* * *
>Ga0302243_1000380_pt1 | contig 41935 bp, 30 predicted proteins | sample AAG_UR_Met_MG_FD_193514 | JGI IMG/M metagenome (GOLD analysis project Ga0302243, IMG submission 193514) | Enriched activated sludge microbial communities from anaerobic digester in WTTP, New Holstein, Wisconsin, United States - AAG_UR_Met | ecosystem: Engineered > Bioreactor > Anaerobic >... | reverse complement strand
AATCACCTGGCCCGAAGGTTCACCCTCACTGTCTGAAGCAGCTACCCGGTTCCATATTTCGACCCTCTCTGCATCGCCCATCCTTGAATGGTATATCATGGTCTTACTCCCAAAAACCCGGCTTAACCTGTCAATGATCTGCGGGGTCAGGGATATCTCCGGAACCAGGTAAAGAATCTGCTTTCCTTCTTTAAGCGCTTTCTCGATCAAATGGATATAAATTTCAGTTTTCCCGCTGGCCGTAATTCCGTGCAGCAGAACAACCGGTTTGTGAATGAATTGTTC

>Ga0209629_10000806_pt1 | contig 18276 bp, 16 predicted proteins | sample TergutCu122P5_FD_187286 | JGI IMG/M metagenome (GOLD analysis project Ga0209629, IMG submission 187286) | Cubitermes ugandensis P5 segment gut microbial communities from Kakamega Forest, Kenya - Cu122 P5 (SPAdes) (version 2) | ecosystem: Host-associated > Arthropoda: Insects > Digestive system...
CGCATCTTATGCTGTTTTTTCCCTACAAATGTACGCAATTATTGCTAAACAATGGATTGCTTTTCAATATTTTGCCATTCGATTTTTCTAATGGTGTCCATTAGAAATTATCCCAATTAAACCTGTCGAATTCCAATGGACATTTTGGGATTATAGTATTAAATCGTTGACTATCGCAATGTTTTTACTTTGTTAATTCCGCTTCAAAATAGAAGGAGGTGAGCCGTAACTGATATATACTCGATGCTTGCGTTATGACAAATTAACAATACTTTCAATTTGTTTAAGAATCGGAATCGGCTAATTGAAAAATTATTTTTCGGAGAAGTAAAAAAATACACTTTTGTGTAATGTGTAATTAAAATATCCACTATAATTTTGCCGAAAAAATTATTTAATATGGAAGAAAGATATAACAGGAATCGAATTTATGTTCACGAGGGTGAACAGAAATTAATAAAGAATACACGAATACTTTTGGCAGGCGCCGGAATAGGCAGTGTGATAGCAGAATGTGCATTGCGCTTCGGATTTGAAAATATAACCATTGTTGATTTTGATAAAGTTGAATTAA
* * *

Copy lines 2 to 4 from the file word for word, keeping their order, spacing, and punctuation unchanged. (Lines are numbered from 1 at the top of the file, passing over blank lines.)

AATCACCTGGCCCGAAGGTTCACCCTCACTGTCTGAAGCAGCTACCCGGTTCCATATTTCGACCCTCTCTGCATCGCCCATCCTTGAATGGTATATCATGGTCTTACTCCCAAAAACCCGGCTTAACCTGTCAATGATCTGCGGGGTCAGGGATATCTCCGGAACCAGGTAAAGAATCTGCTTTCCTTCTTTAAGCGCTTTCTCGATCAAATGGATATAAATTTCAGTTTTCCCGCTGGCCGTAATTCCGTGCAGCAGAACAACCGGTTTGTGAATGAATTGTTC

>Ga0209629_10000806_pt1 | contig 18276 bp, 16 predicted proteins | sample TergutCu122P5_FD_187286 | JGI IMG/M metagenome (GOLD analysis project Ga0209629, IMG submission 187286) | Cubitermes ugandensis P5 segment gut microbial communities from Kakamega Forest, Kenya - Cu122 P5 (SPAdes) (version 2) | ecosystem: Host-associated > Arthropoda: Insects > Digestive system...
CGCATCTTATGCTGTTTTTTCCCTACAAATGTACGCAATTATTGCTAAACAATGGATTGCTTTTCAATATTTTGCCATTCGATTTTTCTAATGGTGTCCATTAGAAATTATCCCAATTAAACCTGTCGAATTCCAATGGACATTTTGGGATTATAGTATTAAATCGTTGACTATCGCAATGTTTTTACTTTGTTAATTCCGCTTCAAAATAGAAGGAGGTGAGCCGTAACTGATATATACTCGATGCTTGCGTTATGACAAATTAACAATACTTTCAATTTGTTTAAGAATCGGAATCGGCTAATTGAAAAATTATTTTTCGGAGAAGTAAAAAAATACACTTTTGTGTAATGTGTAATTAAAATATCCACTATAATTTTGCCGAAAAAATTATTTAATATGGAAGAAAGATATAACAGGAATCGAATTTATGTTCACGAGGGTGAACAGAAATTAATAAAGAATACACGAATACTTTTGGCAGGCGCCGGAATAGGCAGTGTGATAGCAGAATGTGCATTGCGCTTCGGATTTGAAAATATAACCATTGTTGATTTTGATAAAGTTGAATTAA